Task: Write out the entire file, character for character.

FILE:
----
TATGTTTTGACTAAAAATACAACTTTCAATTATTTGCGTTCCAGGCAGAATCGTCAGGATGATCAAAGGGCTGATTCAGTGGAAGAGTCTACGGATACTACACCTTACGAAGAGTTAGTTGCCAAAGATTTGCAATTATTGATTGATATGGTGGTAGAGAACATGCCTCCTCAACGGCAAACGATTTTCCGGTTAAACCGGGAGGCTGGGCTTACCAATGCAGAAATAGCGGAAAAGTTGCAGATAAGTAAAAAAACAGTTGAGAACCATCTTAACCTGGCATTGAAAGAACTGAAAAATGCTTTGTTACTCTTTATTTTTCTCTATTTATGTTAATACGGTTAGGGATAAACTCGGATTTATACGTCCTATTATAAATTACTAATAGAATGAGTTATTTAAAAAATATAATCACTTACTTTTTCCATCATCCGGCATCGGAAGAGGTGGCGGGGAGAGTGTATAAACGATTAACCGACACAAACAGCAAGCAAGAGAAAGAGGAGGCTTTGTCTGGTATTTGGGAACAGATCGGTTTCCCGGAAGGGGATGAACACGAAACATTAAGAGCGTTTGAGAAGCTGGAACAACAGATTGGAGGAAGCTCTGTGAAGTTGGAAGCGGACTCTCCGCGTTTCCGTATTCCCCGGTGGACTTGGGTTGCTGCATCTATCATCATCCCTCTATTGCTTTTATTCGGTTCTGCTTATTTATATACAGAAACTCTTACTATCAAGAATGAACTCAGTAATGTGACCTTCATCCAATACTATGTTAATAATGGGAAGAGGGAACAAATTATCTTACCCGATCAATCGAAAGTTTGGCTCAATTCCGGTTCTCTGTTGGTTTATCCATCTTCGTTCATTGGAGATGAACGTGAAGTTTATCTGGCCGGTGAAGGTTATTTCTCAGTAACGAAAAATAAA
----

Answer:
TATGTTTTGACTAAAAATACAACTTTCAATTATTTGCGTTCCAGGCAGAATCGTCAGGATGATCAAAGGGCTGATTCAGTGGAAGAGTCTACGGATACTACACCTTACGAAGAGTTAGTTGCCAAAGATTTGCAATTATTGATTGATATGGTGGTAGAGAACATGCCTCCTCAACGGCAAACGATTTTCCGGTTAAACCGGGAGGCTGGGCTTACCAATGCAGAAATAGCGGAAAAGTTGCAGATAAGTAAAAAAACAGTTGAGAACCATCTTAACCTGGCATTGAAAGAACTGAAAAATGCTTTGTTACTCTTTATTTTTCTCTATTTATGTTAATACGGTTAGGGATAAACTCGGATTTATACGTCCTATTATAAATTACTAATAGAATGAGTTATTTAAAAAATATAATCACTTACTTTTTCCATCATCCGGCATCGGAAGAGGTGGCGGGGAGAGTGTATAAACGATTAACCGACACAAACAGCAAGCAAGAGAAAGAGGAGGCTTTGTCTGGTATTTGGGAACAGATCGGTTTCCCGGAAGGGGATGAACACGAAACATTAAGAGCGTTTGAGAAGCTGGAACAACAGATTGGAGGAAGCTCTGTGAAGTTGGAAGCGGACTCTCCGCGTTTCCGTATTCCCCGGTGGACTTGGGTTGCTGCATCTATCATCATCCCTCTATTGCTTTTATTCGGTTCTGCTTATTTATATACAGAAACTCTTACTATCAAGAATGAACTCAGTAATGTGACCTTCATCCAATACTATGTTAATAATGGGAAGAGGGAACAAATTATCTTACCCGATCAATCGAAAGTTTGGCTCAATTCCGGTTCTCTGTTGGTTTATCCATCTTCGTTCATTGGAGATGAACGTGAAGTTTATCTGGCCGGTGAAGGTTATTTCTCAGTAACGAAAAATAAA